-ess

(Greek -issa > Late Latin -issa > Old French -esse > Middle English -esse: a suffix that forms nouns meaning a female +++, as in lioness, tigress, heiress, hostess, and sculptress)

When -ess is added to a noun ending in -tor, -ter, the vowel before r is generally elided (eliminated or left out), as in actress (actor + -ess); and such a derivative with the ending -tress (often equivalent to French ) is usually considered a reduced form of Latin -trix, -tricem and popularly regarded as the equivalent of -tor + -ess.

In Middle English many words in -esse were adopted from French; such as, countess, duchess, mistress, and princess, or formed on nouns in -er; such as, enchantress and sorceress.

—Based on information presented in
The Barnhart Dictionary of Etymology, Robert K. Barnhart, Editor;
The H.W. Wilson Company; Bronxville, New York; 1988; page 343.

The suffix -ess is diminishing from English usage, with trends or tendencies toward avoiding any unnecessary references to gender or sexual categorizing (feminine or masculine.

The suffixes -er and -or are no longer gender-specific in modern English: an author or manager, like a doctor or writer, may be male or female, so the words authoress and manageress are considered redundant.

Some -ess words remain in use; for example, heiress and actress, although actor is being used more often now for both men and women.

actress (s) (noun), actresses (pl)
1. A woman, or girl, who acts in plays, movies, or television.
2. A woman or girl who pretends to be someone else or to feel something so as to impress or to deceive someone or other people.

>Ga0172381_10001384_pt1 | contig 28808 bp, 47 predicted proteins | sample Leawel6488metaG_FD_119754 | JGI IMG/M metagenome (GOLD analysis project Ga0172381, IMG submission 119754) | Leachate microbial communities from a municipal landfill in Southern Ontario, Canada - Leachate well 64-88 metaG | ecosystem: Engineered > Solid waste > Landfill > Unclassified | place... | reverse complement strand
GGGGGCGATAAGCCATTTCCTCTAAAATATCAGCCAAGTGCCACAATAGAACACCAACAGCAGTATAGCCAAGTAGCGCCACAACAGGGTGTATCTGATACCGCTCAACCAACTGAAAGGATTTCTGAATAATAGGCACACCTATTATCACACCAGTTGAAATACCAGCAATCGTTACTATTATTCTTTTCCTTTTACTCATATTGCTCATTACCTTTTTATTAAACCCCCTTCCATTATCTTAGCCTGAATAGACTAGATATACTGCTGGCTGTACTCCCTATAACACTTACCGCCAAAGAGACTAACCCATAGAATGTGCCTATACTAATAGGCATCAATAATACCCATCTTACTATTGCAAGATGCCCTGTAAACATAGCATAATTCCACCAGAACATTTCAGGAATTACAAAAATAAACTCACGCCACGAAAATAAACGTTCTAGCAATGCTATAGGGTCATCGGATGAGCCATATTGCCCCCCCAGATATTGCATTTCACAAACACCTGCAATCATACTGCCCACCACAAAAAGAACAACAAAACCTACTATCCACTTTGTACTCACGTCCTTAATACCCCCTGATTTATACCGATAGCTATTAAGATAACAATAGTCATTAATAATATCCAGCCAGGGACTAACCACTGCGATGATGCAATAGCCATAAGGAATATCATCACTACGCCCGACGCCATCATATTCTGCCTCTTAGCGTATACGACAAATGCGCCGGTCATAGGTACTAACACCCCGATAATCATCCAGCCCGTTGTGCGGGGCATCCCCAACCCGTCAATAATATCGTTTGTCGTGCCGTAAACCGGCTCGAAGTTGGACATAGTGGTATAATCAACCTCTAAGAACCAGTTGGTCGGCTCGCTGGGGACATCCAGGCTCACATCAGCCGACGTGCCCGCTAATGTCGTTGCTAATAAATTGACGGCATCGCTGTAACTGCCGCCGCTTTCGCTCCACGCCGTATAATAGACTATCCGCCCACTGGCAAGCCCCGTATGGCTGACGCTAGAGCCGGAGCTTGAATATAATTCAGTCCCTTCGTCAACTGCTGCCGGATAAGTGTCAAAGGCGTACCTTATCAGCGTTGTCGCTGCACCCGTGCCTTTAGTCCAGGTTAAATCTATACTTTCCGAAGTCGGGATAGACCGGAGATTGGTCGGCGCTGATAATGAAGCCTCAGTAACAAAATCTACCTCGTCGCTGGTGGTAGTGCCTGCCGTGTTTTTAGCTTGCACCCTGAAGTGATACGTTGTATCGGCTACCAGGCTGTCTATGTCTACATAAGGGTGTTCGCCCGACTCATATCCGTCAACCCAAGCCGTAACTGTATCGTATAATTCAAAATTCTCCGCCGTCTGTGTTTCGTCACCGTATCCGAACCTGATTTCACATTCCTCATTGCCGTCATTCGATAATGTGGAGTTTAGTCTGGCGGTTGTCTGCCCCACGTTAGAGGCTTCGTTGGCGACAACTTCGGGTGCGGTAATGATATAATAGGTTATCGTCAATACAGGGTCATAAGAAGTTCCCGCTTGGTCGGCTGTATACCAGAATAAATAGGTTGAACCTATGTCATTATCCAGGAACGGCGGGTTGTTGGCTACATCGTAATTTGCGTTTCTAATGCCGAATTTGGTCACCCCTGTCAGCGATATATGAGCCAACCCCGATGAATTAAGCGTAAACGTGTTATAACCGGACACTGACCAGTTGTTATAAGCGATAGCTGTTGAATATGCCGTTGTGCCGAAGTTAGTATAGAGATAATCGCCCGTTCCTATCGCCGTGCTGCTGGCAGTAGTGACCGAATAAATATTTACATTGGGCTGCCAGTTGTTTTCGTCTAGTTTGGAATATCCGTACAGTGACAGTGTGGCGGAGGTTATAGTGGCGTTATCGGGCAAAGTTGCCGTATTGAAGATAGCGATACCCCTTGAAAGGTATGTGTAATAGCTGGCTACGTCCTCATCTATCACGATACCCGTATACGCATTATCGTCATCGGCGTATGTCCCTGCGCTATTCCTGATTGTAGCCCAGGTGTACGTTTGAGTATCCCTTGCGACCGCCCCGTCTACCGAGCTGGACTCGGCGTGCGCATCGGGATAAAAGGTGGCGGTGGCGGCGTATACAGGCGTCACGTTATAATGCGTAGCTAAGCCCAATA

adulteress (s) (noun), adulteresses (pl)
A woman who commits immoral relations with a man who is not her husband.
adventuress (s) (noun), adventuresses (pl)
1. A woman who looks for dangerous undertakings: Sally's neighbor was an adventuress who wanted lots of money and be socially accepted, and therefore pursued daring exploits or by using her charm and by scheming to get what she wanted.
2. A woman of questionable reputation or character who seeks personal advancement; demirep: Mary knew of a woman who aimed for personal advancement in her job by means of sexual activity with her boss.
3. A female varietist: There was a rumour going around in the neighbourhood that one of the wives was an adventuress who had sexual relationships with other men, and not only with her husband!
ancestress (s) (noun), ancestresses (pl)
A woman from whom a person is descended.
auditress (s) (noun), auditresses (pl)
A female hearer or listener: The lecturer was aware that the people in the audience were also well- known auditresses and weren't to be forgotten in his preface before speaking.
aviatress (s) (noun), aviatresses (pl)
A woman who is a pilot and flies airplanes.
benefactress (s) (noun), benefactresses (pl)
A woman, or women, who are inclined to participate in activities which support individuals or institutions: Mrs. Humboldt, the primary benefactress for the children's hospital, often visited the patients and took gifts to them.
conductress
A woman who leads or directs; a woman conductor.
contendress
countess
1. The wife, or widow, of a count or earl.
2. A woman who holds the rank of count or earl.
creatress
She who creates.

A reference to a female who creates something.

crown princess
deaconess
demigoddess (s) (noun), demigoddesses (pl)
1. An important or greatly respected woman who is treated like a goddess.
2. A mythological being who is half woman and half goddess.
3. A female being, often the offspring of a god and a mortal, who has some but not all of the powers of a goddess.
duchess
The wife or widow of a duke.